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Tidying up with Marie Kondo: 5 lessons learnt

January 3, 2019
Tidying up with Marie Kondo

A few years ago, it felt like Marie Kondo was everywhere talking about her KonMari method of tidying. I read a couple of articles and watched some YouTube videos showing how to fold clothes and left it at that.

By nature, I’m reasonably tidy and like everything to have a home. However, my life has changed from being a single person to having a husband and child. My living space has grown with it but I feel every surface is covered in piles of clutter. Our house has become so much of a dumping ground, it’s actually hard to open the front door because of the assortment of coats and shoes blocking the way (sadly not a joke).

I saw Tidying up with Marie Kondo whilst scrolling through Netflix. As I love to watch people go on a ‘personal journey’, I thought this would be a programme for me. I was right.

The first episode focuses on the Friend family. The Friends are a married couple with two young kids, busy lives and cupboards bursting at the seams. The parents are frazzled, snappy and life feels a bit disorganised – pretty much the universal experience of anyone with a young family.

Keep only those things that speak to your heart.

Marie Kondo

Marie Kondo comes to their home and gently teaches them how to organise their lives better. It’s less about tidying and decluttering but more about learning how to go through your possessions and storing the things you love in a systematic way.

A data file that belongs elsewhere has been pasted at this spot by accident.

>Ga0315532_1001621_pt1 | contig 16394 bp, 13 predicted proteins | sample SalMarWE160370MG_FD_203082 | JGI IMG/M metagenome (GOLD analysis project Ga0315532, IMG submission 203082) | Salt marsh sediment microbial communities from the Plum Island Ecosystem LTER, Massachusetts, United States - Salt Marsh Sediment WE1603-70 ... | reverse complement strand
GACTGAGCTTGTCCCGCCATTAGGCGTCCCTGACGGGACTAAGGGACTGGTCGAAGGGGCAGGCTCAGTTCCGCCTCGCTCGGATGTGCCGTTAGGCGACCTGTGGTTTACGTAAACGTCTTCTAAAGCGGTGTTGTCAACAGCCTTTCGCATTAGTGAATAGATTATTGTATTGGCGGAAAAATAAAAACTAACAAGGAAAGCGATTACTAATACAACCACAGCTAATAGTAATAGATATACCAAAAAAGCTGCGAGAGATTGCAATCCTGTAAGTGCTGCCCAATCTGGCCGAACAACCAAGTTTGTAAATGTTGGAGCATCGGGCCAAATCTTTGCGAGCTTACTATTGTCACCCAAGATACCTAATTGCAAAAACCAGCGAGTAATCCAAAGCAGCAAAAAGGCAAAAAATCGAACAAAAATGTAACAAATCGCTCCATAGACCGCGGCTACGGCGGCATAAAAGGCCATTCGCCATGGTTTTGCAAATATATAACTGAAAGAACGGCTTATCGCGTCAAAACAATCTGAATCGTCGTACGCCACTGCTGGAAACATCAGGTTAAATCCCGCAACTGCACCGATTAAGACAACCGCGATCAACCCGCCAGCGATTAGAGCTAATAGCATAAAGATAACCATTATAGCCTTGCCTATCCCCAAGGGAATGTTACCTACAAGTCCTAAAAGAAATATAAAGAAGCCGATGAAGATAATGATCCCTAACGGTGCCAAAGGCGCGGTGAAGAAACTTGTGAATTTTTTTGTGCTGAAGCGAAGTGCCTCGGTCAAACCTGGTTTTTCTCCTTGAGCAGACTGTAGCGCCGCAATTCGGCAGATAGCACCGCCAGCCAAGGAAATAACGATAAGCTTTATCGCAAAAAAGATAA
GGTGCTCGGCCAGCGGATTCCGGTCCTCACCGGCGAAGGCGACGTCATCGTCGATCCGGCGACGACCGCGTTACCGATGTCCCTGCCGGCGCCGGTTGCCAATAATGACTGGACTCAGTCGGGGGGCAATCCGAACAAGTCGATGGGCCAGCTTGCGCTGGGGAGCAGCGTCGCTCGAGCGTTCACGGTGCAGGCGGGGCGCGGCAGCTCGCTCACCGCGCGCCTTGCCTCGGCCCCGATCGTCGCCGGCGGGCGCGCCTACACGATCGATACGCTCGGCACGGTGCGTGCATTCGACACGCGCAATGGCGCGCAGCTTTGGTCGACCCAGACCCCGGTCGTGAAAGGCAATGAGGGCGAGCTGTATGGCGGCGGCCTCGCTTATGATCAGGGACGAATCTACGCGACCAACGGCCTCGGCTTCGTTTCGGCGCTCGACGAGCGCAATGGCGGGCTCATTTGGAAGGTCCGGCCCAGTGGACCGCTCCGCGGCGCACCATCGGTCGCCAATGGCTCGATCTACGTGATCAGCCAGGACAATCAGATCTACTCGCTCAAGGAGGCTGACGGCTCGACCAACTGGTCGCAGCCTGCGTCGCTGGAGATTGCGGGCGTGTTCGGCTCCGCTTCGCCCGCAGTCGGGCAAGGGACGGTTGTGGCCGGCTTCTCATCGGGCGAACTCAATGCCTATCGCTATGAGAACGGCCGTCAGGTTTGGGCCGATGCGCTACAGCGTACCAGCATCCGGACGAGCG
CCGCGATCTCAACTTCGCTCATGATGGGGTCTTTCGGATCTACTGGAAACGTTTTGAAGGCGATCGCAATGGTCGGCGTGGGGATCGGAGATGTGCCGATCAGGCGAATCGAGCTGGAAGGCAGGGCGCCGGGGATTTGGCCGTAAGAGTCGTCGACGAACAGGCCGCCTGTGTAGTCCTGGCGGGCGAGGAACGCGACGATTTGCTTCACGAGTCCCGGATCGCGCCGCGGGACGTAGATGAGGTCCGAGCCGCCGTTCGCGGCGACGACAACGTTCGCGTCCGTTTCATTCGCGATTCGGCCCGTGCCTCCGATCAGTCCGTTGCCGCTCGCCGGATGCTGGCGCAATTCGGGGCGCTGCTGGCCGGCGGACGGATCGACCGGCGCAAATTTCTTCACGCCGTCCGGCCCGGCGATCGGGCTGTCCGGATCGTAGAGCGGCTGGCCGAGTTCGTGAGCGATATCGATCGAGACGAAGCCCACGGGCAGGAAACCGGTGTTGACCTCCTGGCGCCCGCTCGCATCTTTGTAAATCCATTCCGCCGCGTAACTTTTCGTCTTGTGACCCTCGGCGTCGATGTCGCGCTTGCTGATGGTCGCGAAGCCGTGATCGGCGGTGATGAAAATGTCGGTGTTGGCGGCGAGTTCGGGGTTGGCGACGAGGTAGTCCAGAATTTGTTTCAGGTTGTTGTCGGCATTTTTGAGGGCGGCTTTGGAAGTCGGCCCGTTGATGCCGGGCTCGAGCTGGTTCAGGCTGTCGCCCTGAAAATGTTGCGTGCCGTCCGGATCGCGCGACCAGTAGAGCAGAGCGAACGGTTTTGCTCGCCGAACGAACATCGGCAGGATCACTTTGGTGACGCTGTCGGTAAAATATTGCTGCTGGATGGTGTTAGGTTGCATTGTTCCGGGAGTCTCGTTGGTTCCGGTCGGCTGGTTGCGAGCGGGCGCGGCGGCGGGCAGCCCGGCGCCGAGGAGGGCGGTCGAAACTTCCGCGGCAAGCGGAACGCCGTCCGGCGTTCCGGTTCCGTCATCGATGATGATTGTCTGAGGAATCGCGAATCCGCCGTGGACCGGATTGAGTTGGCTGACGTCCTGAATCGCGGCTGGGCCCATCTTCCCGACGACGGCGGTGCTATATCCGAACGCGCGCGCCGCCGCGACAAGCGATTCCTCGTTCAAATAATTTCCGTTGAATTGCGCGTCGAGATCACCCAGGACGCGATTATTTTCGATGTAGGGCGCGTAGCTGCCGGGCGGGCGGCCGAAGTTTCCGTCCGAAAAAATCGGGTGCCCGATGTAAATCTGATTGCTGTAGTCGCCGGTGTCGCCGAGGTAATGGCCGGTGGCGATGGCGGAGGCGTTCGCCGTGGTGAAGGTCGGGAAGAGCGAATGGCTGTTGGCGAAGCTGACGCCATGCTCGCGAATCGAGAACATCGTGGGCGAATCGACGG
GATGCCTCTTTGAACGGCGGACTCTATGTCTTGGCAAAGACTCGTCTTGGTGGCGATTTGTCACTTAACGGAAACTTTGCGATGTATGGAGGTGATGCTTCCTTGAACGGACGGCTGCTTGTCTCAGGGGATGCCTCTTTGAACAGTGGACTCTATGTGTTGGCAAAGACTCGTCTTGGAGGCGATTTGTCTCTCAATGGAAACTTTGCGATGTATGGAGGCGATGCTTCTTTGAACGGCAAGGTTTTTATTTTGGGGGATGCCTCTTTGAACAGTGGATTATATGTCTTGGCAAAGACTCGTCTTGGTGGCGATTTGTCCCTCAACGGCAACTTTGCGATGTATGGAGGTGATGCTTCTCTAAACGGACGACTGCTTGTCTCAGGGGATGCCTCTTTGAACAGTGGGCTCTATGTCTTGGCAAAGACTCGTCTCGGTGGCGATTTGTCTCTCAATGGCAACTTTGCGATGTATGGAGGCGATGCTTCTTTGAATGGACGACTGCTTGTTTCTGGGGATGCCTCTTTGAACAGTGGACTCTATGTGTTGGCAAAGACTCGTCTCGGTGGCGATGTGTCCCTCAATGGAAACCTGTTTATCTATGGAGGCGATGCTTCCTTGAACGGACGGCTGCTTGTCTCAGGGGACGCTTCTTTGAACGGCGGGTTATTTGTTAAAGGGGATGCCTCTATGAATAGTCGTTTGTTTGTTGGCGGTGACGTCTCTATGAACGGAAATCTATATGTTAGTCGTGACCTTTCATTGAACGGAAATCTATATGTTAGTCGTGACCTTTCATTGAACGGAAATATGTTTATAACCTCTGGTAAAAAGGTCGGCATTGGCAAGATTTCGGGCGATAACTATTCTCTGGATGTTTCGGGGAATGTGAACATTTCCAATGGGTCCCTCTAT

The five lessons I learnt from Tidying up with Marie Kondo are:

  1. Pay gratitude to your home. It’s so easy to just view your house as a mess but it’s something to feel truly grateful for. It’s where you are raising a family, it’s giving you warmth and shelter, and is helping you build a life.
  2. Organise by category. Marie Kondo suggests you organise by category and not by room. I tend to tackle decluttering room by room but this doesn’t give you the full overview of what you really have.
  3. Declutter in order of clothes, books, paperwork, kitchen/bathroom/garage/shed and sentimental. I think she suggests sentimental last so that you are more invested in the process and less emotional about belongings. This makes complete sense.
  4. Hold each item to see if it brings you joy and thank it for its use. I have a tendency to hold on to clothes in the hope that I shrink back into them. Marie Kondo taught me to thank them for their use and let them go. Let’s be honest, keeping items of clothing to body shame myself with is not sparking joy.
  5. Use drawers and boxes to store items. Anyone else have a cupboard of doom? Marie Kondo advises storing miscellaneous items in storage boxes. It makes much more sense to organise things into smaller boxes so you can see what’s in drawers and cupboards instead of shoving it all in and closing the door.

Marie Kondo has definitely given me a bit of a kick to start sorting out our home. There is a box of old Christmas decorations sitting in our spare room since we got them down from the loft with a lot of old rubbish in there. Before watching Tidying up with Marie Kondo, I would have left all the old Christmas decorations in there and piled the new ones on top – after all, they will be up in the loft where I can’t see them. However, I feel inspired to go through everything thoughtfully: all the old unwanted Christmas decorations can go with thanks and we will hold on to the ones that spark joy.

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